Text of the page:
The 'Next Steps' Agencies for example, employing 48% of the civil service, receive no mention in any future reform plans. It is conspicuous that none of the 18 agencies even responded to the first consultation document although they are clearly within the remit of the Review, adding credence to the view that this is a review of local government. If, for example, the functions of the 4 key agencies within the Department of the Environment8 were to be relocated, its raison d'être would be in serious doubt.

The same could be said of the Department for Regional Development, where removing the functions of the two main agencies9 would leave the department as an empty shell. 8 The four agencies of the Ministry of the Environment are: Planning Service; Driver and Vehicle Licensing Agency; Environment and Heritage Service; and a testing agency for drivers and vehicles. As one observer of the Scottish case noted 'there is disappointment for those hoping for an end to quangos after devolution.

Currently, almost two-thirds of the members of the assembly are also local councilors (69 councilors within 108 MPS), which raises the question of whether there is a need for this number of MPS to represent 1.7 million inhabitants. In comparison, 129 Members of the Scottish Parliament (population 5.05 million) and 60 Members of the Welsh Assembly (population 2.92 million)10. The consequences of this acute segregation are the financial costs of duplicating public services for each of the communities due to low mobility between communities and the additional costs of dealing with sectarianism.

Improved public services?

For example, in Scotland and Wales, 23% and 24% of respondents felt that standards in the NHS had improved; 27% and 30% in education; 30% and 31% respectively in the general standard of living (Jeffery, 2004).

Devolution & Direct Rule

The results can be compared with improvements in service delivery in other devolved regions of the UK, which were relatively low. The results are shown in Tables 2 and 3 and illustrate a significant improvement in the economy and education under the devolved government, but no significant difference in healthcare (see Table 3 for significance levels). 13 This test takes into account the magnitude of the differences between two sets of related scores (people's views on education, health care, and the economy under decentralization and direct rule) by ranking the scores with the same sign and then adding them.

If there are no differences between the two samples, the number of positive signs should equal the number of negative signs (see, for example, Table 2: . negative and positive rankings for health). In health, for example, a long-running and unresolved debate about the rationalization of acute hospitals in Northern Ireland was passed to the minister for direct rule, Des Browne, who took the decision that the quality of health care should take precedence over access and reduced the number of emergency hospitals from 15 to 9 (with the addition of a new emergency hospital in Enniskillen). Similarly, a decision on the site of a new centralized maternity unit in Belfast had to be made by the minister for direct rule, Angela Smith, as political controversy raged over its location.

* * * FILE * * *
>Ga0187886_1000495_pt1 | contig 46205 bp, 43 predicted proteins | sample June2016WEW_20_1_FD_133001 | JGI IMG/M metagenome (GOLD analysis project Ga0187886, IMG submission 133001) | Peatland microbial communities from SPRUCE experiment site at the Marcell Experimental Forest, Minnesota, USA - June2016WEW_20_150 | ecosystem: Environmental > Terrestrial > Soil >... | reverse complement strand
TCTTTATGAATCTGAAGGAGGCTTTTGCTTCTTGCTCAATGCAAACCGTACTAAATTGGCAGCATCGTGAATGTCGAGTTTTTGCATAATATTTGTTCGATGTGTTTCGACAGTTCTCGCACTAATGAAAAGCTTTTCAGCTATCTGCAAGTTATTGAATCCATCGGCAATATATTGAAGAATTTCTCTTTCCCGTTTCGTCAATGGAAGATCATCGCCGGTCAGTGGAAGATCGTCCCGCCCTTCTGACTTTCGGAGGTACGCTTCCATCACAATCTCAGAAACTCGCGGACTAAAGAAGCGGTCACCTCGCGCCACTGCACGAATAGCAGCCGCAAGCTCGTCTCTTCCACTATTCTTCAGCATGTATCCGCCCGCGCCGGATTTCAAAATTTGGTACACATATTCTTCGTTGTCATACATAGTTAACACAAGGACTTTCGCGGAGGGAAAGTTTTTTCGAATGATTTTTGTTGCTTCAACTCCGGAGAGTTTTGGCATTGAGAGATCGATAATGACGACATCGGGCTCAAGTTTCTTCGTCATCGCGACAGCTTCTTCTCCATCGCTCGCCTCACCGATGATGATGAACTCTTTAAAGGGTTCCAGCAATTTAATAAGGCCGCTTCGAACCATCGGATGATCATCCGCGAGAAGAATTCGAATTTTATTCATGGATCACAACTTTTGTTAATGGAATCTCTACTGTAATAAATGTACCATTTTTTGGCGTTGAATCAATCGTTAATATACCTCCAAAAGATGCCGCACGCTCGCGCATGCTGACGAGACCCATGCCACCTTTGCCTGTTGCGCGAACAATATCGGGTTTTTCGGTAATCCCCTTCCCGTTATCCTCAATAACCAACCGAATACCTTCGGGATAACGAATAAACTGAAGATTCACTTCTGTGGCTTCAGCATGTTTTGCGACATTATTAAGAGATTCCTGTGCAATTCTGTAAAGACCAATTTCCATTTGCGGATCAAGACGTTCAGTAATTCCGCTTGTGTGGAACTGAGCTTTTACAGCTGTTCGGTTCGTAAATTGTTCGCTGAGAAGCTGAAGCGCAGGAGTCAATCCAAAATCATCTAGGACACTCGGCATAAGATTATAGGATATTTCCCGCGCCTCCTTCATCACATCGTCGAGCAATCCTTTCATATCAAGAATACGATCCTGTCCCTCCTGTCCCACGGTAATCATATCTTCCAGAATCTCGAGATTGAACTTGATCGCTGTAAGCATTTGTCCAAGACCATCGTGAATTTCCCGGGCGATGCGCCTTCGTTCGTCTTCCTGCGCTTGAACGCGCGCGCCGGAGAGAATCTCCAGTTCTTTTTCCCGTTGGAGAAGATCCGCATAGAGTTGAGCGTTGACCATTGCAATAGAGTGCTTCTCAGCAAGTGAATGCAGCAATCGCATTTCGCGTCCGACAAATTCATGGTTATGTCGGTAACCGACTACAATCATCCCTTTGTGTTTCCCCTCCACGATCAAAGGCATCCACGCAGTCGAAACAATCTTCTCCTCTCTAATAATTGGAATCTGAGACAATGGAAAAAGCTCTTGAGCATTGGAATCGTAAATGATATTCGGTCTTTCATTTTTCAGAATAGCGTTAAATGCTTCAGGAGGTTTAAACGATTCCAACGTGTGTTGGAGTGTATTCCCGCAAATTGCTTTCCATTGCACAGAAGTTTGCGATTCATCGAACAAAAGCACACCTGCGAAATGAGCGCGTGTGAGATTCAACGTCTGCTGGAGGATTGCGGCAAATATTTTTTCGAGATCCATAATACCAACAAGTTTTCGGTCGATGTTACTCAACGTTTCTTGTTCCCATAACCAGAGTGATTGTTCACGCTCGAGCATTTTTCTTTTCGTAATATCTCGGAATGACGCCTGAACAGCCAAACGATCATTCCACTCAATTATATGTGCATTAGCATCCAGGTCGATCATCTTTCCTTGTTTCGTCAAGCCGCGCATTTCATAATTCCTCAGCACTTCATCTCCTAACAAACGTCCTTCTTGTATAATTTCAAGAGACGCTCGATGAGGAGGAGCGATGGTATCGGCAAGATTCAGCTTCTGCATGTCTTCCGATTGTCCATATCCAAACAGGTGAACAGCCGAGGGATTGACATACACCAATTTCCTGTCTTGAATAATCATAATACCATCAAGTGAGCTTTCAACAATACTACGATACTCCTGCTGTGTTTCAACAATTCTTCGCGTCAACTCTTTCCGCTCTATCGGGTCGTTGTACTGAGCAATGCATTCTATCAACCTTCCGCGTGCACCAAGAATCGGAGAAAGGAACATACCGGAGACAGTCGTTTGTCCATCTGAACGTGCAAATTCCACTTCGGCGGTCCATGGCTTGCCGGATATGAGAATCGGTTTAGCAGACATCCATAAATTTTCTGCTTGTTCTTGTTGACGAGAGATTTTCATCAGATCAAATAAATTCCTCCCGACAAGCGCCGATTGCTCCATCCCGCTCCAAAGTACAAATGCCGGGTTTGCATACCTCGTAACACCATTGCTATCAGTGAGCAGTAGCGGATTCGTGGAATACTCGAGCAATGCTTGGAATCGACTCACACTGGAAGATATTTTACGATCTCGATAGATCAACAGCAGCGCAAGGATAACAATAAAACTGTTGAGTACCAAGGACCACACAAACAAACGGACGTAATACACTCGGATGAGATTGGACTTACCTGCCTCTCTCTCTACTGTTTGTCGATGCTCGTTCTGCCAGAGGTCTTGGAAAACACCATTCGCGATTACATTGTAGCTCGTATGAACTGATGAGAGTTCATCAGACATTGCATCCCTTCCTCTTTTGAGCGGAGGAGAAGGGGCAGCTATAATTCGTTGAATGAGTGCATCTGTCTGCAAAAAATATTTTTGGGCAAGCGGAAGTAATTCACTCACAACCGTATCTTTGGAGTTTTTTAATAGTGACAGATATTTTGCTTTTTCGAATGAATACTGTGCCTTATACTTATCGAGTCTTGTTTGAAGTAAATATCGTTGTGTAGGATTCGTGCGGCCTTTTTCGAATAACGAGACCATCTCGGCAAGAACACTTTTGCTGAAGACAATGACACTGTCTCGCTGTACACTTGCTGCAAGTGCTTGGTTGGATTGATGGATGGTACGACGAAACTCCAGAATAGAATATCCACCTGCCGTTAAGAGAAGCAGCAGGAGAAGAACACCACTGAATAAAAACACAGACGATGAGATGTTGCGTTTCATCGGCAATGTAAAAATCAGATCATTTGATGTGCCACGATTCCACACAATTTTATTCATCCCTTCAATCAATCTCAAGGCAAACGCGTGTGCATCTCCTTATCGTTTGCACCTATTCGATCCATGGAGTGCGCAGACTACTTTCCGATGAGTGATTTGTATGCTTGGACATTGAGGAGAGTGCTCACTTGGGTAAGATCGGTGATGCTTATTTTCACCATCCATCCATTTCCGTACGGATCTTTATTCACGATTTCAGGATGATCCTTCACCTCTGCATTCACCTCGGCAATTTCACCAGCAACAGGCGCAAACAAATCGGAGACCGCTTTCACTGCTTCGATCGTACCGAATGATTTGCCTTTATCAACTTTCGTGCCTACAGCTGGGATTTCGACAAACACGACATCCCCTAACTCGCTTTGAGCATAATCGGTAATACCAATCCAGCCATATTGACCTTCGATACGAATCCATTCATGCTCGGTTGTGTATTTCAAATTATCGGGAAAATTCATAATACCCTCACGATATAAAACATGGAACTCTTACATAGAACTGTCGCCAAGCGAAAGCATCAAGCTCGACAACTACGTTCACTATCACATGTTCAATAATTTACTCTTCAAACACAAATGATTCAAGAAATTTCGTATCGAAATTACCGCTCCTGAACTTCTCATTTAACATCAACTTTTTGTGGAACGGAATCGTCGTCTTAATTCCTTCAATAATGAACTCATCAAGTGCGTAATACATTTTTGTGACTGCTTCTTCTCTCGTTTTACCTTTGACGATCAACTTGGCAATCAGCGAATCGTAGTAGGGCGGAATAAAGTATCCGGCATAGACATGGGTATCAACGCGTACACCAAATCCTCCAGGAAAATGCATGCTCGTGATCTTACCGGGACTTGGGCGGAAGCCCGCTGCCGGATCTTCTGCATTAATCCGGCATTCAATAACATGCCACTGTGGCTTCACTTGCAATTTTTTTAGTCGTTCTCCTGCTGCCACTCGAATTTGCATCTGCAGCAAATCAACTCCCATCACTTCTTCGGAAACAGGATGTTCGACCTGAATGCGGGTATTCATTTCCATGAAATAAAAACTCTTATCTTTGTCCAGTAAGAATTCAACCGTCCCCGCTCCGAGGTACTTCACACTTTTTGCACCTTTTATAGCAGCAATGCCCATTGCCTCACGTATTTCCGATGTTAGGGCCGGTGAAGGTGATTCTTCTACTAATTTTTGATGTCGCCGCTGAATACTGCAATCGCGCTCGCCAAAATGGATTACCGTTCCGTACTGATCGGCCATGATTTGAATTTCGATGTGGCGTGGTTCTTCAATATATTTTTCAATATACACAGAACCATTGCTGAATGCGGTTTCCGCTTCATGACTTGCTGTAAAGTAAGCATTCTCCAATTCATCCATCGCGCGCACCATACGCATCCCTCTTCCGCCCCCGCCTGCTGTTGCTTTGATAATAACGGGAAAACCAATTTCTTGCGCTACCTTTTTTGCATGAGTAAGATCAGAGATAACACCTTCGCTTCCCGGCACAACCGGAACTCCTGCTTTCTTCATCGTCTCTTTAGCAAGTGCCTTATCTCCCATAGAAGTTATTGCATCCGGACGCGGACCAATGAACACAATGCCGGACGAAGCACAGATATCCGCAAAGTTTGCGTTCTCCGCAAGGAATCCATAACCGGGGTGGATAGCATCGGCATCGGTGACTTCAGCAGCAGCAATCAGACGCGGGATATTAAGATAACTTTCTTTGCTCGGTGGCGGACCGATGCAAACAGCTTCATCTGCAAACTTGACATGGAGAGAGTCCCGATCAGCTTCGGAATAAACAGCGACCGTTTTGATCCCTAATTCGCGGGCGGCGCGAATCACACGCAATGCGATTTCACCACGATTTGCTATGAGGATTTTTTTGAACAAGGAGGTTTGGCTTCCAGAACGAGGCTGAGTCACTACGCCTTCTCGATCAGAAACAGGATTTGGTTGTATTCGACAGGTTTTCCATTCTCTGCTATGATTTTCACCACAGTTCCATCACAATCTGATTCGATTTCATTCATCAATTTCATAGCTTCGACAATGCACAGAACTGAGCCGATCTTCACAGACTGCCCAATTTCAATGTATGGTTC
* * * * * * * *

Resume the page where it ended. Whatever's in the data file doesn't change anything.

As support for devolution (and its sine qua non, the Belfast (Good Friday) Agreement) is now eroding among the unionist population, accelerated by the IRA's intransigence to decommissioning, their attitude to public services may be changing. may be determined by their increasing dissatisfaction with the effects of the Agreement. Logit analysis is a regression-style causal analysis and we test whether people's views on education, healthcare and the economy are influenced by their religion, attitudes towards the Northern Ireland parliament and support for the Belfast (Good Friday) agreement. Northern Ireland Assembly (niabol) - respondent's opinion on whether he/she was 'satisfied', 'sorry' or 'wouldn't mind either way' if the Northern Ireland Assembly were abolished and Northern Ireland would return to Direct Rule.

An examination of the observed and expected frequencies (and adjusted residuals) in each model suggests that Catholics are significantly more likely than Protestants to vote for the Belfast Agreement (Good Friday) today; would be sad to see the abolition of the Northern Ireland Assembly and a return to direct rule; and believes that public services have improved under devolution. In terms of process, the parameters of the review, which excluded government departments, were politically engineered from the outset. Local politicians, weaned on a diet of 'power without responsibility' during 30 years of direct rule from Westminster, stand back as a British minister proposes radical reforms to local government, their interest piqued only by the political calculation of any new configuration in election limits.

Public perceptions of service quality are a comment on devolution, the peace process, the Belfast Agreement (Good Friday) and possibly the minister's political affiliation.

Table 2: Direct Rule and Devolution  Comparing Education, Health and the Economy
Table 2: Direct Rule and Devolution Comparing Education, Health and the Economy

Pierre (ed.) Handbook of public administration. eds.) New Public Management: Current Trends and Future Prospects. Cabinet of the First Minister and Deputy First Minister (2002) 'Preparations for the public administration review'. Office of the First and Deputy First Ministers (2003a) Overview of Public Administration Organizational Maps http://www.rpani.gov.uk/public_sector_maps.htm.

Office of the First and Deputy First Minister (2003b) A Shared Future: A Consultation Paper on Improving Relations in Northern Ireland.


Figure 1: Public Expenditure 2003-04
Figure 2: The Northern Ireland Public Sector
Figu re 4
Table 1: Public Services – devolution and direct rule